“The Georgia Constitution expressly preserves the state’s sovereign immunity and makes clear that it ‘can only be waived by an Act of the General Assembly which specifically provides that sovereign immunity is waived and the extent of such waiver,’” Campbell said in his ruling.

Public Service Commissioner Stan Wise has been elected Chairman by his colleagues on the PSC.

State Senator John F. Kennedy (R-Macon) has joined the Senate Republican Caucus leadership.

As chairman of the GOP caucus, he’ll have a bigger role in Senate party business such as setting policy goals and recruiting and electing Republican senators.

“I’m thankful for the opportunity to continue to get to serve the folks in the 18th district and I look forward to being able to do that even more effectively in the position as caucus chair and I’m looking forward to serving in the Senate and making sure we keep the state headed in the right direction,” Kennedy said.

His election gives Middle Georgia a seat at the Senate leadership table. The other party officers, as well as Republican Lt. Gov. Casey Cagle, are all from north of Interstate 20.

State Senator John Wilkinson (R-Toccoa) will serve as Secretary of the Senate Republican Caucus for the 2017-18 terms of the general assembly.

“I am grateful to have the opportunity to serve our caucus as secretary for another biennial term,” said Sen. Wilkinson. “I’m looking forward to continuing to work with the leadership team and the Senate to promote positive legislation designed to safeguard Georgia’s reputation as a great state to live, work and play.”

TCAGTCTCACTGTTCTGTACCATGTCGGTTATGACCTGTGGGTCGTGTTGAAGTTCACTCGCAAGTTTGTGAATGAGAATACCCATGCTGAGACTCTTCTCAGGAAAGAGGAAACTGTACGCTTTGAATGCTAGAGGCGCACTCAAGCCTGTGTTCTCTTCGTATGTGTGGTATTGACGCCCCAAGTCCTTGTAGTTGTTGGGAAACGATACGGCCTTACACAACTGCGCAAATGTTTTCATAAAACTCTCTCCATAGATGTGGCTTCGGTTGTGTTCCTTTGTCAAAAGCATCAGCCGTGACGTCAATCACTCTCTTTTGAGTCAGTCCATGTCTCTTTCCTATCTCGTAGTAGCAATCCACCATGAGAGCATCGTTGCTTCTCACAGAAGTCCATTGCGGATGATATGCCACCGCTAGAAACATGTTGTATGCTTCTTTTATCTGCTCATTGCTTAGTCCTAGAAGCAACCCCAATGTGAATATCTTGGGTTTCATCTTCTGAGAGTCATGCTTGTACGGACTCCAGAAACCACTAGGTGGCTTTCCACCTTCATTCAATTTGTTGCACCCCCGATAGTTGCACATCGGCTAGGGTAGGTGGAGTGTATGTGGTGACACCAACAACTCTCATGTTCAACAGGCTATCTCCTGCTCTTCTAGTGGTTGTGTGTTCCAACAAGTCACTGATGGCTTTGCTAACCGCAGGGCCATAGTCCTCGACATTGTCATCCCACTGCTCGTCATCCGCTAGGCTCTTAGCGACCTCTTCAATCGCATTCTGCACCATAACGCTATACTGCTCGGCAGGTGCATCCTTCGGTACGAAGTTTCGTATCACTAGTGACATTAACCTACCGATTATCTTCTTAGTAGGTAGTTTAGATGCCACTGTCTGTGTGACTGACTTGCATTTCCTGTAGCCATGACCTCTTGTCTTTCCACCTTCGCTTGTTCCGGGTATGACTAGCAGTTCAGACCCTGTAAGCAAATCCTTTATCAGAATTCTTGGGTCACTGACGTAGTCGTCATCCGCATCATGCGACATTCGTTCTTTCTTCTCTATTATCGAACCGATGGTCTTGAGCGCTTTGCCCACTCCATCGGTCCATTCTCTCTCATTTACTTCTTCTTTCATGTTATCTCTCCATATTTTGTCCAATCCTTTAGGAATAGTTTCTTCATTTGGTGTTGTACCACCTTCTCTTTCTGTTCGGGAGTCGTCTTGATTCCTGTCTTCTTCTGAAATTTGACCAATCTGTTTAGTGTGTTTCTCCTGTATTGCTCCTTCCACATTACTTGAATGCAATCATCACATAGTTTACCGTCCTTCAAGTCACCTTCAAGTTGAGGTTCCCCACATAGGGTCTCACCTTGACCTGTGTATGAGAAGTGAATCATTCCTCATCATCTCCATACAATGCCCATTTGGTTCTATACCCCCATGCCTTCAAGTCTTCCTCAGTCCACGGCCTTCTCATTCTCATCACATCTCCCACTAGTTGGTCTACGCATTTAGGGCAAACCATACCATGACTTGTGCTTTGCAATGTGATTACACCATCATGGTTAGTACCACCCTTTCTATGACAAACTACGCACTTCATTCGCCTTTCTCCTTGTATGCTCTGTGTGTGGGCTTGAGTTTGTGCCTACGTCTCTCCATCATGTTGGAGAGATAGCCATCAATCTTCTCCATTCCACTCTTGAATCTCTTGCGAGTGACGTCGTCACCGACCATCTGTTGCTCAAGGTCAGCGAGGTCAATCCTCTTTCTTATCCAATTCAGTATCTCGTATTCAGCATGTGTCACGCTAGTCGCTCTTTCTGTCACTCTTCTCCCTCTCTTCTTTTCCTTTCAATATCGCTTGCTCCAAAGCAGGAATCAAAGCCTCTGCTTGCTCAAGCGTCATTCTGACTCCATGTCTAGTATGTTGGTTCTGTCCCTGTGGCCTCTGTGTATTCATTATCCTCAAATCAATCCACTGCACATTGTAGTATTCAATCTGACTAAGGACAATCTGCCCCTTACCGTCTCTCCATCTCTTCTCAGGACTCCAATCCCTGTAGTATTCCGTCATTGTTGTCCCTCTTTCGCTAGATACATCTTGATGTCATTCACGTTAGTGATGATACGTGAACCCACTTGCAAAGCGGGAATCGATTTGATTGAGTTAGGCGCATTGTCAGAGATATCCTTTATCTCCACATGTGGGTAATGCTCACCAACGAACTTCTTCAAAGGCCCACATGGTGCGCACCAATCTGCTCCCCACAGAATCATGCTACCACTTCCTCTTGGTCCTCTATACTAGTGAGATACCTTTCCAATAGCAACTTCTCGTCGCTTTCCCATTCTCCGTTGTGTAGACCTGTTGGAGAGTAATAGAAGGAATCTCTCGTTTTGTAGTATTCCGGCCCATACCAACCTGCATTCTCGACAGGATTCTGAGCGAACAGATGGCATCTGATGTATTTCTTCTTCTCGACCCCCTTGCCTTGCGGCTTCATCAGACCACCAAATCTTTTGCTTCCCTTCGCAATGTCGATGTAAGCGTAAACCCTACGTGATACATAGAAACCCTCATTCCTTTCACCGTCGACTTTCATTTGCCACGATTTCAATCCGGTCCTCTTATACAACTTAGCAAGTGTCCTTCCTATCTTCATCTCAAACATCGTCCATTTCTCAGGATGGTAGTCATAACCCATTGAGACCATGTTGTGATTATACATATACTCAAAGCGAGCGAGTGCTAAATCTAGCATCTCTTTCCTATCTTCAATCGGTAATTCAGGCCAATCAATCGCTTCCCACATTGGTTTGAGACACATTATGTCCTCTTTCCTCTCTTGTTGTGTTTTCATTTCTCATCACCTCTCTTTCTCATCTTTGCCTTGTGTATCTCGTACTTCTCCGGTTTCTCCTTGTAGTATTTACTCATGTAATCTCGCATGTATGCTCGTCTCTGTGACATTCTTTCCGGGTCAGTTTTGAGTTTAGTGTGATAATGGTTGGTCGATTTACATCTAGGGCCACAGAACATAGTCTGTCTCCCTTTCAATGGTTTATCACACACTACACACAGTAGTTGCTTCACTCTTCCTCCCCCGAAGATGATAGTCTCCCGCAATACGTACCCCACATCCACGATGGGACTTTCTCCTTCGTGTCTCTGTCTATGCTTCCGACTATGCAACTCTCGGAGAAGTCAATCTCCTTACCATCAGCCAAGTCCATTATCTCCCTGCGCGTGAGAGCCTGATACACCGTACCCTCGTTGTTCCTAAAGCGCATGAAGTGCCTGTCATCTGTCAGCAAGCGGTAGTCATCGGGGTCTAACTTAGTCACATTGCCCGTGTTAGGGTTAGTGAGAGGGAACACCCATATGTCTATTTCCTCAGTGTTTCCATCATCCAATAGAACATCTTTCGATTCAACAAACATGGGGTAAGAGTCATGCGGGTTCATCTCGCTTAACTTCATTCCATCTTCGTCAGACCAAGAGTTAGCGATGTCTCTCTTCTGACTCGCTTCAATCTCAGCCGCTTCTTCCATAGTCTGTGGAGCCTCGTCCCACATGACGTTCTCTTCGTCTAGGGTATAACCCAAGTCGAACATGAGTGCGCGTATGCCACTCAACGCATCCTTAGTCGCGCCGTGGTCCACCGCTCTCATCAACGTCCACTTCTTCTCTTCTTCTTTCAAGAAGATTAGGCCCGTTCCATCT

Wilkinson is currently the Chairman of the Senate Agriculture Committee.  He is also the Vice-Chairman of the Education and Youth Committee, and a member of the Appropriations, Assignments,  and Natural Resources committees.

Democratic State legislators will seek legislation for greater oversight of police.

A group of Georgia lawmakers say they are going to propose bills next year to require police body cameras statewide, increase reporting and training requirements for law enforcement officers and other policing measures.

“This hearing today is to address excessive force by law enforcement and to receive input,” said state Rep. Sandra Scott, D-Rex, opening a state Capitol hearing where she and other Democrats asked the public what they would like to see in policing bills.

Scott said she and her allies plan to repeat some bills they’ve filed over the past few years: banning no-knock warrants, mandating police body cameras and requiring that out-of-town district attorneys handle cases involving police officers accused of wrongdoing.

Scott said her group of lawmakers will be looking for partners on the other side of the aisle. She said she’s hopeful she and her allies may have some common ground with a task force Republican Gov. Nathan Deal appointed this year to overhaul police training.

Alyssa Davis, a planner with the Gwinnett Place CID is the sole finalist for Executive Director of the new Sugarloaf CID.

Savannah-Chatham Public School Board approved a petition to open the Susie King Taylor Community School.

Susie King Taylor could open as early as next school year if the charter school petition is approved by the Georgia Department of Education.

Once approved by the state, Susie King Taylor would receive a share of the Savannah-Chatham Public School System’s funding to serve about 180 kindergarten through fourth-grade students in the first year. Fifth and sixth grades will be added in year two. Organizers will continue to add grade levels each year until the school includes ninth grade. They hope to eventually expand the school to include grades 10, 11 and 12.

The school was named after the first African American to teach openly in a school for Georgia’s formerly enslaved.

Helen, Georgia City Commission approved the purchase of a new fire truck and other firefighting equipment.